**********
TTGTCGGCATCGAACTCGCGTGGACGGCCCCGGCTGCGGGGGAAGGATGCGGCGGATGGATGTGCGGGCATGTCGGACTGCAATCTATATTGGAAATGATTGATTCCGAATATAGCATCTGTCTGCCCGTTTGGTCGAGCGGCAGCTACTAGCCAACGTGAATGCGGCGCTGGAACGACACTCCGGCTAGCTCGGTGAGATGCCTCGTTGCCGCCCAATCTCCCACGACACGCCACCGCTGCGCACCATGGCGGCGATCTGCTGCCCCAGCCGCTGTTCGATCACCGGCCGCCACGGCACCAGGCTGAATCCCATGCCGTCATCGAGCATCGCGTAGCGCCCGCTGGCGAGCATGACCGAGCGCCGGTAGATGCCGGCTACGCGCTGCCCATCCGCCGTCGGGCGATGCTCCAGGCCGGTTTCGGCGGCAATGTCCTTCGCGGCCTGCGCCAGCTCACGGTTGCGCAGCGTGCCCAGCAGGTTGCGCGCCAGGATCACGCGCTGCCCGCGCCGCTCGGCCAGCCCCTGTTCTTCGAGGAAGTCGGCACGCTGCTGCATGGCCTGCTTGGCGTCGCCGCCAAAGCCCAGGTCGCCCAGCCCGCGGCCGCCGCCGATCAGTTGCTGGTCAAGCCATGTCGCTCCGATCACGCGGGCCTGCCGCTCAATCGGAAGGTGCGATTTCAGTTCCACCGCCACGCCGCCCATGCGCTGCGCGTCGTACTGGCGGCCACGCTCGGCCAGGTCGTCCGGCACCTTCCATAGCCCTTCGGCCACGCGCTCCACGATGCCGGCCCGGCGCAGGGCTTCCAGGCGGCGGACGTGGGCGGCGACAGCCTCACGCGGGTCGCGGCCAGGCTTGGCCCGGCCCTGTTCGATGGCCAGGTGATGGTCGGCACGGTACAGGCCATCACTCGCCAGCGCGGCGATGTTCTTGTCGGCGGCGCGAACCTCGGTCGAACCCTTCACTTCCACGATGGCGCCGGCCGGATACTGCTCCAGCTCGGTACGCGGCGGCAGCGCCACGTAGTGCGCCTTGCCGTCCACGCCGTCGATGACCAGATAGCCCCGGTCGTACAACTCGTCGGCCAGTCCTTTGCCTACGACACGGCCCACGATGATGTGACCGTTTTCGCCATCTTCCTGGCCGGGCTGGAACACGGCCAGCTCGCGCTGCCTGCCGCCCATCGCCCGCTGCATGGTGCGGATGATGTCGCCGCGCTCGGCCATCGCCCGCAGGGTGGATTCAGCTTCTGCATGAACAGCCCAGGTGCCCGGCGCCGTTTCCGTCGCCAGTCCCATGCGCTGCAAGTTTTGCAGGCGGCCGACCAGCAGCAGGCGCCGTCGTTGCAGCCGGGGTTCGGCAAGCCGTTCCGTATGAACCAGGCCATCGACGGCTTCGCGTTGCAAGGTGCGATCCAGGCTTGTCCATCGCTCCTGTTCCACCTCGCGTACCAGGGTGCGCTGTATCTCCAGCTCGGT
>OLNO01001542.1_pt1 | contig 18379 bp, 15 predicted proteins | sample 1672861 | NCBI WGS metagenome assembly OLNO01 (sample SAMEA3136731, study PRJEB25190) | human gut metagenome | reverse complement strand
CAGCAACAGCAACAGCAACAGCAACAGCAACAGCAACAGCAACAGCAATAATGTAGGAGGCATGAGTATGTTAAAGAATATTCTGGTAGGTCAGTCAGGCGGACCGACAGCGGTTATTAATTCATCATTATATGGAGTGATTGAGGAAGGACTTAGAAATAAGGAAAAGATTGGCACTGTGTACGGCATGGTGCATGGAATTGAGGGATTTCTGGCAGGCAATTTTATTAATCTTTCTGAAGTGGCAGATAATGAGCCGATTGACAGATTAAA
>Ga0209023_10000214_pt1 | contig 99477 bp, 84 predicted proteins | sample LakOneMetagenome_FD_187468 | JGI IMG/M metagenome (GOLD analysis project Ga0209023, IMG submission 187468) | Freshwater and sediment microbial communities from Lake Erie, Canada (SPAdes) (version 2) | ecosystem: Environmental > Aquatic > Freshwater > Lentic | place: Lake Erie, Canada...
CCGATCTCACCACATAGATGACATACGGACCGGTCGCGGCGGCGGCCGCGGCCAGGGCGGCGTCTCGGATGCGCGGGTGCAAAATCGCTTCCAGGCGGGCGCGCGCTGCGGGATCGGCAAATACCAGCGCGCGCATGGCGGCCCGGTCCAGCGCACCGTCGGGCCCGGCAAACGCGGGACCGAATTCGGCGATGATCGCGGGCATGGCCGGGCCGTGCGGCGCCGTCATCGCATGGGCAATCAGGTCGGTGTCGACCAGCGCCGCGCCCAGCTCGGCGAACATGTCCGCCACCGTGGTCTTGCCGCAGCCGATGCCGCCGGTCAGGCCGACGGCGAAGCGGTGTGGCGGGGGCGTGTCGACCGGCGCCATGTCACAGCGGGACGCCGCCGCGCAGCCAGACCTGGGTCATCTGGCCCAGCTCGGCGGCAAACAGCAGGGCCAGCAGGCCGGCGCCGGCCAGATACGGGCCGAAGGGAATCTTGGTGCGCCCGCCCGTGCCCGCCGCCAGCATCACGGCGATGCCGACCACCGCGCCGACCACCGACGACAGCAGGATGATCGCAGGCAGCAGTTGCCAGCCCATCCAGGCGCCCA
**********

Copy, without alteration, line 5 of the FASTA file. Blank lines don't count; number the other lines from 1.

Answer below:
CCGATCTCACCACATAGATGACATACGGACCGGTCGCGGCGGCGGCCGCGGCCAGGGCGGCGTCTCGGATGCGCGGGTGCAAAATCGCTTCCAGGCGGGCGCGCGCTGCGGGATCGGCAAATACCAGCGCGCGCATGGCGGCCCGGTCCAGCGCACCGTCGGGCCCGGCAAACGCGGGACCGAATTCGGCGATGATCGCGGGCATGGCCGGGCCGTGCGGCGCCGTCATCGCATGGGCAATCAGGTCGGTGTCGACCAGCGCCGCGCCCAGCTCGGCGAACATGTCCGCCACCGTGGTCTTGCCGCAGCCGATGCCGCCGGTCAGGCCGACGGCGAAGCGGTGTGGCGGGGGCGTGTCGACCGGCGCCATGTCACAGCGGGACGCCGCCGCGCAGCCAGACCTGGGTCATCTGGCCCAGCTCGGCGGCAAACAGCAGGGCCAGCAGGCCGGCGCCGGCCAGATACGGGCCGAAGGGAATCTTGGTGCGCCCGCCCGTGCCCGCCGCCAGCATCACGGCGATGCCGACCACCGCGCCGACCACCGACGACAGCAGGATGATCGCAGGCAGCAGTTGCCAGCCCATCCAGGCGCCCA